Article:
Ecosystem Musical Chairs
To see how living things can be connected in an ecosystem
- Enough chairs for each kid
- Source of music (CD player, Volunteer with guitar, etc.)
- Sheets of paper
- Masking tape
- Story from Peace Corps/Jamaica
This variation of the familiar game shows kids how the living things in an ecosystem can be connected to each other. Prior to the game, compose a story that describes the destruction of an ecosystem in your country and the chain reaction it sets off among the living things that live there. See the Story from Peace Corps/Jamaica, written by Danielle Pittner and Lynsey Sammons to illustrate.
Set up chairs in a large circle and label each, using a piece of paper taped to it, as a character from the story. Choose an appropriate fast-paced song to play while the children dance around the circle of chairs. Make sure the music can be heard over the noise of participants.
Have each kid stand in front of a chair. Explain that there is an important lesson in today’s game and that they should pay very close attention to the story that will be read between each round. Tell them that every time the music plays, they must get up and dance around the circle until the music stops, at which point they must each find a chair to sit on. There will be one less chair than the number of students present in any given round. If your story has an introduction, read it to the kids before starting the music. Now play music for any length of time you choose, then stop and read the first stanza of the story, which will remove one character from the ecosystem. Remove the chair of that character; the kid sitting in that chair must now exit the game. Proceed with playing music, stopping, reading the story lines, and removing a chair after each round. The kid left without a chair at the end of each round is out and must sit outside the circle. Move the chairs into a tighter circle as necessary. Of course, the last kid with a chair is the winner.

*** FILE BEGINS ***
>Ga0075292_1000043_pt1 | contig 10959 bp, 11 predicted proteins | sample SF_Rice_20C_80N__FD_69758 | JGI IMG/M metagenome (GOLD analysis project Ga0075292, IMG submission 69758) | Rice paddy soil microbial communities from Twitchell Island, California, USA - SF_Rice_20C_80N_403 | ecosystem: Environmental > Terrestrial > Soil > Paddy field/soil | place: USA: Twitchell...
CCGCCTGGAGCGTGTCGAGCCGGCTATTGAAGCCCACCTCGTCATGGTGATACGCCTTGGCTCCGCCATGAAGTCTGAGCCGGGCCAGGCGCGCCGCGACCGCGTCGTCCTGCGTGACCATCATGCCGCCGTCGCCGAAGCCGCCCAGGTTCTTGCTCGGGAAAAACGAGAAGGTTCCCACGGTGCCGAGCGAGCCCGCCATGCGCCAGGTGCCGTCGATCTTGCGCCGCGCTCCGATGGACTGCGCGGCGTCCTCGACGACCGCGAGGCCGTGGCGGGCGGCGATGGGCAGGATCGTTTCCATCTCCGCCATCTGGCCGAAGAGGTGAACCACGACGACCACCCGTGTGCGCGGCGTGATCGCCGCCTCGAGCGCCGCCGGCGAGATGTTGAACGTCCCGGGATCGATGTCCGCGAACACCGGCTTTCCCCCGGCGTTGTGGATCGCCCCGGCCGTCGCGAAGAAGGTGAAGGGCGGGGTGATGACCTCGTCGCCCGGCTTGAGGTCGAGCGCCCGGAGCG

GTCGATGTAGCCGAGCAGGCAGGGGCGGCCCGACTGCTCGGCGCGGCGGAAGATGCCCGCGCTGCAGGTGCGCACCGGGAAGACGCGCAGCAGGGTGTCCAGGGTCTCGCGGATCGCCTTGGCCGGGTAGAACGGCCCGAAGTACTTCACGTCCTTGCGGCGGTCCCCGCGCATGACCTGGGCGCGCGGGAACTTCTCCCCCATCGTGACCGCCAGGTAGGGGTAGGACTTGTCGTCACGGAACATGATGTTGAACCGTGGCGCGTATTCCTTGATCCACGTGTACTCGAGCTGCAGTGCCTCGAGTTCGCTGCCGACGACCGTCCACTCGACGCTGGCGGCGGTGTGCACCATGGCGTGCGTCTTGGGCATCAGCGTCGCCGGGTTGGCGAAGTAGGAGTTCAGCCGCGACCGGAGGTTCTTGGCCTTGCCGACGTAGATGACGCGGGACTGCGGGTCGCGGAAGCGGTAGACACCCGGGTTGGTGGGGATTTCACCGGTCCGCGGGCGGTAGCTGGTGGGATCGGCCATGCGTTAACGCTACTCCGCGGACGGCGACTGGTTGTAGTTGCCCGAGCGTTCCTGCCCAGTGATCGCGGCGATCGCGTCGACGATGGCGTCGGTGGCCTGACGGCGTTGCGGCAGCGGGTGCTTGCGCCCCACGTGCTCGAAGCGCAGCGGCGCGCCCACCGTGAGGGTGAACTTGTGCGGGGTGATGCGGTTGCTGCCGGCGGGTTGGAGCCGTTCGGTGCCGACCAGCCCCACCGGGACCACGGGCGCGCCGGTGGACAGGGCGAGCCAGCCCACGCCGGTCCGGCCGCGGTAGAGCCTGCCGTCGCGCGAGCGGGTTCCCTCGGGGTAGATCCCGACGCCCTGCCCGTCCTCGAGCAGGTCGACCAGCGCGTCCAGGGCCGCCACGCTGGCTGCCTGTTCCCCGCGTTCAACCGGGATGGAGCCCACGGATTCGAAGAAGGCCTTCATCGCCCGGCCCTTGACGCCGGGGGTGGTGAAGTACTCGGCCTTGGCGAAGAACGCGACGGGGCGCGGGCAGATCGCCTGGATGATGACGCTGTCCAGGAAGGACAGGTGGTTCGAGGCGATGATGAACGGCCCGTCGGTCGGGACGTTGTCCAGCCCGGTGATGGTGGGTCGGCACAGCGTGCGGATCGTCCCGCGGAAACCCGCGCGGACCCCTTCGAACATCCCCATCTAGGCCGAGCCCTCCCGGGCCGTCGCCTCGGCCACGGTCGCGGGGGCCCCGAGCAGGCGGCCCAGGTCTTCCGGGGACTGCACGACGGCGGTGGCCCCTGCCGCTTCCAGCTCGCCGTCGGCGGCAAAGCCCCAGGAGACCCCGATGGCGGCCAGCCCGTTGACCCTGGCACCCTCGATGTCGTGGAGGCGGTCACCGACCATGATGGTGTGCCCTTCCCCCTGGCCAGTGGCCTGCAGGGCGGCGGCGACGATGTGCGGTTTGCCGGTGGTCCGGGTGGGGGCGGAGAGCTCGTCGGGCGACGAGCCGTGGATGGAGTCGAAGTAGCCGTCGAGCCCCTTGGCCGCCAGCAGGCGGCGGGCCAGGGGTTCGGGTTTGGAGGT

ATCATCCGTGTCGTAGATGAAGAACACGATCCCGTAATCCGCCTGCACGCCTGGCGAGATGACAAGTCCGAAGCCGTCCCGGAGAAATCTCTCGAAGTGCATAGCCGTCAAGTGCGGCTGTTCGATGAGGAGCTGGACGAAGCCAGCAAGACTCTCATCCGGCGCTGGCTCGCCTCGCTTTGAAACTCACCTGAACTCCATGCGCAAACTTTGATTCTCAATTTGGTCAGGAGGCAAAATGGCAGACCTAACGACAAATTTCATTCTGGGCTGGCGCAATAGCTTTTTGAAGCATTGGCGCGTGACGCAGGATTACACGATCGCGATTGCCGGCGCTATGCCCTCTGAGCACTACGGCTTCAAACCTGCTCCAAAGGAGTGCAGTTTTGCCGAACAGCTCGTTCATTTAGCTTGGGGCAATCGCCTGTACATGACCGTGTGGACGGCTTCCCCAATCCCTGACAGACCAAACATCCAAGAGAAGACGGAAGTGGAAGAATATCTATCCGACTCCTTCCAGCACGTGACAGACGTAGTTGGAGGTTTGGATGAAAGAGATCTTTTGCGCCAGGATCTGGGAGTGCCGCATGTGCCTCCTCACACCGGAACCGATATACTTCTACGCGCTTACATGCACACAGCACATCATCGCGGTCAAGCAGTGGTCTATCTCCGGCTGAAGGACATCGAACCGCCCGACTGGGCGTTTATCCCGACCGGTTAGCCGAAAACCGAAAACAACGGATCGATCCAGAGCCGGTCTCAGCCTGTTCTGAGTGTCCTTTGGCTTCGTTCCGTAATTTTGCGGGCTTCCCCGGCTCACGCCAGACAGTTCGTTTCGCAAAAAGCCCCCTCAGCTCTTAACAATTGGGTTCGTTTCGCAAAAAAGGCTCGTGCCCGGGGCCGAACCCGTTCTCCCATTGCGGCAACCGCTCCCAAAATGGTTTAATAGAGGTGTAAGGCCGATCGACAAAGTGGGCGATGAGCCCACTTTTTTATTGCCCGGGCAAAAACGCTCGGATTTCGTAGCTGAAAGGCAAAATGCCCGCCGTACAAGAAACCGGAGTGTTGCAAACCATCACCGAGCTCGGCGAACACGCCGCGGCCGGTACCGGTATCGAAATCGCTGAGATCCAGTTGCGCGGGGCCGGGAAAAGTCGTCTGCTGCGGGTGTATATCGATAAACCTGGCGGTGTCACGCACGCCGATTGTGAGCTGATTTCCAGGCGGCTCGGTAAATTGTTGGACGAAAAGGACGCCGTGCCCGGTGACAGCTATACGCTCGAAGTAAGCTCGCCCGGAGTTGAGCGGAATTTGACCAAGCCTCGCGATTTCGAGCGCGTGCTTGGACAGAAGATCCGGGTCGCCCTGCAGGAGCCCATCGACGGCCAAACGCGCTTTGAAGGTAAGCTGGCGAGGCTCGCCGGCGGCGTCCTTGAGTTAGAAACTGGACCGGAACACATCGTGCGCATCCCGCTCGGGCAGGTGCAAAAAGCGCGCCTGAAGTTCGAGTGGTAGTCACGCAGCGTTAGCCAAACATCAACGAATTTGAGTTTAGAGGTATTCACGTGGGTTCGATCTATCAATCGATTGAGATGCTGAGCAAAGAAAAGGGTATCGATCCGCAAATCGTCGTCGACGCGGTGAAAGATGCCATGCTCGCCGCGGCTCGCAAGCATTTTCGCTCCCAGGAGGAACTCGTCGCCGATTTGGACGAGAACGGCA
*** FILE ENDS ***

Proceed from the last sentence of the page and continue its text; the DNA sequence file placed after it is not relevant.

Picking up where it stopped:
This lesson plan is an activity from the Environmental Activities for Youth Clubs and Camps, a resource developed by the Peace Corps Office of Overseas Programming and Training (OPATS). It was contributed by Peace Corps/Jamaica.